ISLAMABAD: Regional security, trade and transit and the international community’s concerns were the key issues discussed between Minister of State Foreign Affairs Ms Hina Rabbani Khar and the Interim Afghan Government during her one-day trip to Kabul on Tuesday.
Pakistan also made an important policy announcement when it reached out to Afghan women businesswomen and assured them that Pakistan would give special preference to the import of products produced by businesses run by Afghan women.
Pakistan says that the visit of the Minister of State was a manifestation of the high importance Pakistan attaches to its longstanding fraternal relationship with Afghanistan.
“The two sides discussed matters related to enhanced regional security with mutual cooperation, including in countering terrorism, and issues and policies which would impact the interim government’s engagement with the international community,” said the Foreign Office in a statement after the minister’s return. Ms Khar once again in her meetings stressed that the unfreezing of Afghanistan’s financial assets would contribute to relief for Afghanistan in the challenges it faced.
In Kabul, the Minister of State held meetings with Acting Foreign Minister Amir Khan Mutaqqi, Deputy Prime Minister Abdul Salam Hanafi, Minister for Mines and Petroleum Shahabuddin Dilawar and Commerce Minister of the Afghan Interim Government, Haji Nooruddin Azizi.
On her arrival accompanied by Ambassador Mohammad Sadiq, Special Representative on Afghanistan and Spokeswoman Ms Mumtaz Zahra, the delegation was received at the airport by Deputy Minister for Economy, Abdul Latif Nazari and Head of Mission Ubaud-ur-Rahman Nizamani. The visit by Ms Khar took on added significance as it came immediately after an announcement by the terrorist group TTP that it had ended the ceasefire and would now attack Pakistan from its safe sanctuary inside Afghanistan.
Pakistan and the international community have time and again called upon the Interim Taliban government to abide by the promises that it had made when it came to Kabul. This included besides other assurances, an inclusive government, not allowing the soil of Afghanistan to be used by terrorists, respect for human rights, respect for women and minorities and allowing education for girls. “The Minister of State underscored the imperatives for the international community to practically engage with the Interim Afghan Government to help Afghanistan address the dire humanitarian situation and the challenges of reconstruction and socio-economic development,” said the Foreign Office.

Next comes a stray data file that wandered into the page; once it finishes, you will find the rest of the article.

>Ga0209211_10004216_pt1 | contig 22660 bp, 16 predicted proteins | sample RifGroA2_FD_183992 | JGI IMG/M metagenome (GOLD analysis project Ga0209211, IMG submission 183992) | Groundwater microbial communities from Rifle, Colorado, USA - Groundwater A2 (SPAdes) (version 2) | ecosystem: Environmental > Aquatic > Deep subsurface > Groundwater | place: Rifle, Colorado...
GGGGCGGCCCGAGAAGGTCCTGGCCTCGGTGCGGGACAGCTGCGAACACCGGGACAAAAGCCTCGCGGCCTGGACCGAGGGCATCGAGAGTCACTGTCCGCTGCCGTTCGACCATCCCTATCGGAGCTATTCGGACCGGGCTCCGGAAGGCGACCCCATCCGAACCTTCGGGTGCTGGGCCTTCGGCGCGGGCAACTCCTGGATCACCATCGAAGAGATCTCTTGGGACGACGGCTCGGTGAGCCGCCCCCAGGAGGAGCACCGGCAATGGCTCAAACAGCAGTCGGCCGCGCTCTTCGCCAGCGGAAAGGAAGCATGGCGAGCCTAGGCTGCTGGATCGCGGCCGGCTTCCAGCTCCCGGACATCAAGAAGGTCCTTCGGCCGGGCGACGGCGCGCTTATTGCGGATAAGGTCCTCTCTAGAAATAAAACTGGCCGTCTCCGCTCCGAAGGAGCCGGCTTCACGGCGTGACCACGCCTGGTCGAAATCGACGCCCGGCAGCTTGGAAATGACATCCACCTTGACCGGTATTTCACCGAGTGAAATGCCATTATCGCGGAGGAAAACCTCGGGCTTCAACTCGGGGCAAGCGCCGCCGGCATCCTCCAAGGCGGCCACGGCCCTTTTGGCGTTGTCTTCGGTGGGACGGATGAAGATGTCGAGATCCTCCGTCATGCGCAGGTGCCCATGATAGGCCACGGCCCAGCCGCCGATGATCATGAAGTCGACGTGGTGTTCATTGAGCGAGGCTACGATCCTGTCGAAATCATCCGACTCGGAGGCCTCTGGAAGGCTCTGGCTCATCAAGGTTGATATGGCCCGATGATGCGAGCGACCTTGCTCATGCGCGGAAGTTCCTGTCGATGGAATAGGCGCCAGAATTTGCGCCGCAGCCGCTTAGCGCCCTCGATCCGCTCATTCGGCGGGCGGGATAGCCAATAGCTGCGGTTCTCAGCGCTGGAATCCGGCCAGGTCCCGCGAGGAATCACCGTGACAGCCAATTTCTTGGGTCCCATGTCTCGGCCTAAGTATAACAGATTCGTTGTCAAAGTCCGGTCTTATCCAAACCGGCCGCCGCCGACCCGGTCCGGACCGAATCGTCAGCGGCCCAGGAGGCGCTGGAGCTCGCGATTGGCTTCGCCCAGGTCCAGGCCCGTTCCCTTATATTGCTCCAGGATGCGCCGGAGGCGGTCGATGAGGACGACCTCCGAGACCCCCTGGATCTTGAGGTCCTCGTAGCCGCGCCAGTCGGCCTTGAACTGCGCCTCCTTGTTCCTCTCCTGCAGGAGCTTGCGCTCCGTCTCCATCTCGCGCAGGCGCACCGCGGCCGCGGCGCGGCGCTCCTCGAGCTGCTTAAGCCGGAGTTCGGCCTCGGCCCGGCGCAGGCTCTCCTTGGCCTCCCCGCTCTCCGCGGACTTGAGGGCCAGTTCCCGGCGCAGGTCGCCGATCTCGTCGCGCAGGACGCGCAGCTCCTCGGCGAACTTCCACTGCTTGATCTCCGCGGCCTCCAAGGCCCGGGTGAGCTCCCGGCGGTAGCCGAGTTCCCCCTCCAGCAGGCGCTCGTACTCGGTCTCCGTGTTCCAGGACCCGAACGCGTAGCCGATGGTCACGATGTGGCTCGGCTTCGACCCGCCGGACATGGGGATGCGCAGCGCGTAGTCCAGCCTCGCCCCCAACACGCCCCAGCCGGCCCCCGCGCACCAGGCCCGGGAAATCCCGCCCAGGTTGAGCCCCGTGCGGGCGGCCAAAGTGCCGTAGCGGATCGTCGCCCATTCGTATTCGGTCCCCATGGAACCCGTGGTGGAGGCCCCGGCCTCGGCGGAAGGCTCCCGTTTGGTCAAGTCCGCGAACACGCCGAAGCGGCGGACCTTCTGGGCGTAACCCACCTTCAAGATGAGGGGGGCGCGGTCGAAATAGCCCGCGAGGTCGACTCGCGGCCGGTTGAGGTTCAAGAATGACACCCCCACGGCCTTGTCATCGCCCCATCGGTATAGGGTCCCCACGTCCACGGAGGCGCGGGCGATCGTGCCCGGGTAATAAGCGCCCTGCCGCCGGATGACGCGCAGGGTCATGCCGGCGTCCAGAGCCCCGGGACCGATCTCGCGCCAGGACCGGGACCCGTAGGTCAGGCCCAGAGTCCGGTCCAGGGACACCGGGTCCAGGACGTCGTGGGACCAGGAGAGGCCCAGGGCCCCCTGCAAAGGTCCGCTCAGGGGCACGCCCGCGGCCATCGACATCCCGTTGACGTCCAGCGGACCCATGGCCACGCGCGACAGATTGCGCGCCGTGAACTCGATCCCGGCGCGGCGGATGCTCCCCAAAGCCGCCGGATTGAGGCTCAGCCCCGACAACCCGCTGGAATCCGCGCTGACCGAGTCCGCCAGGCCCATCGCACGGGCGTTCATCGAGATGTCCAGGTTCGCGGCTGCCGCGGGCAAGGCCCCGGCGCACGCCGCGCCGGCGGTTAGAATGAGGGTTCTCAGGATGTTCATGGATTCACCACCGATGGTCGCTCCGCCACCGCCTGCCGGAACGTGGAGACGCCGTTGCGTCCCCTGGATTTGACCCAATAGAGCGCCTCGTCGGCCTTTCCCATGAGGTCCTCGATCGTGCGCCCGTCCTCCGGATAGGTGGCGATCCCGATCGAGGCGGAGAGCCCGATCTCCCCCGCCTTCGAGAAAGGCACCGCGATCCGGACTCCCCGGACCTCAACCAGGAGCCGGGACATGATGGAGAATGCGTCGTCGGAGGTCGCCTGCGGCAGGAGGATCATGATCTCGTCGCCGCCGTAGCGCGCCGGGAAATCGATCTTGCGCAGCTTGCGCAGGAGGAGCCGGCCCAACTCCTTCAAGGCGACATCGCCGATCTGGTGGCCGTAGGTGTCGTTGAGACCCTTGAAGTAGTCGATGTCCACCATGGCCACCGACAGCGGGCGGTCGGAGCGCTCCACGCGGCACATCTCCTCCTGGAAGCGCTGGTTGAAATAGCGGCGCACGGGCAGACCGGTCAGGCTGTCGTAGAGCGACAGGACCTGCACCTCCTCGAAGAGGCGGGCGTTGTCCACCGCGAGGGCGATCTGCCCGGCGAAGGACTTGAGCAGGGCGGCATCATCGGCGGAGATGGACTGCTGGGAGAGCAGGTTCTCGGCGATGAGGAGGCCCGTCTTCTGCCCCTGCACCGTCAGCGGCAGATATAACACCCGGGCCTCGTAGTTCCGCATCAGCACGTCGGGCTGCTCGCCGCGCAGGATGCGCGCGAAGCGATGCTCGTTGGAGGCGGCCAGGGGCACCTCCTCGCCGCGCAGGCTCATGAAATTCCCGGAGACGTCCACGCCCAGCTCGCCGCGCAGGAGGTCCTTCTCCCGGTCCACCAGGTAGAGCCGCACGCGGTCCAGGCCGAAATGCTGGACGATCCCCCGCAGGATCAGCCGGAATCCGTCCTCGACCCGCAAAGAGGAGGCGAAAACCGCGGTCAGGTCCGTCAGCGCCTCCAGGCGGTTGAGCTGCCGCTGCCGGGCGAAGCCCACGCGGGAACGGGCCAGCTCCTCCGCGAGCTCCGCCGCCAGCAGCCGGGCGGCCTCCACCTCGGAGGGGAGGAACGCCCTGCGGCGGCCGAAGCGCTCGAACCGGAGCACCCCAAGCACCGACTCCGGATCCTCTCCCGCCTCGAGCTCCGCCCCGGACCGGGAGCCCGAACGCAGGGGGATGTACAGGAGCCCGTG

During these meetings, a range of bilateral issues of common interest including cooperation in education, health, agriculture, trade and investment, regional connectivity, people-to-people contacts and socioeconomic projects were discussed. “In her engagements, the Minister of State reaffirmed Pakistan’s commitment to peaceful, stable, prosperous and connected Afghanistan. She reiterated Pakistan’s resolve to further deepen and strengthen multifaceted ties between the two countries and build an enduring partnership for shared prosperity,” the FO added.
Recalling the immutable bonds of geography, history, culture and language, the two sides agreed on the significance of sustained bilateral political dialogue and the vital role of institutional mechanisms to advance the myriad tracks of Pakistan-Afghanistan relations. “The two sides also emphasized the importance of Afghanistan as a land bridge between Central Asia and South Asia and its pivotal role in promoting regional connectivity including through transportation links and mega energy projects such as TAPI and CASA-1000,” said the statement. An all-women meeting was held over luncheon with representatives of the Women’s Chamber of Commerce. Khar “emphasized the important role of women in Afghan society and expressed Pakistan’s keen desire to strengthen linkages between women entrepreneurs of Pakistan and Afghanistan.” She announced that Pakistan would give special preference to the import of products produced by businesses run by Afghan women.
There was no word from the Pakistan side to an open letter written by a leading women’s group which asked Ms Khar to support Afghan women. “You serve as an example of the status of women in our neighbouring country. We call on you to use your visit not only as a minister but as a woman and as a Muslim woman leader to support the women of Afghanistan and strengthen our solidarity,” said the Afghan Women’s Network representing several activist groups.
The leading Afghan women group urged Khar not to forget their plight. The UN special rapporteur on human rights in Afghanistan said Friday that Taliban restrictions on women and girls could amount to a “crime against humanity”.
“You serve as an example of the status of women in our neighbouring country,” the Afghan Women’s Network, representing several activist groups, said in an open letter to Khar.
“We call on you to use your visit not only as minister but as a woman and as a Muslim woman leader to support the women of Afghanistan and strengthen our solidarity.”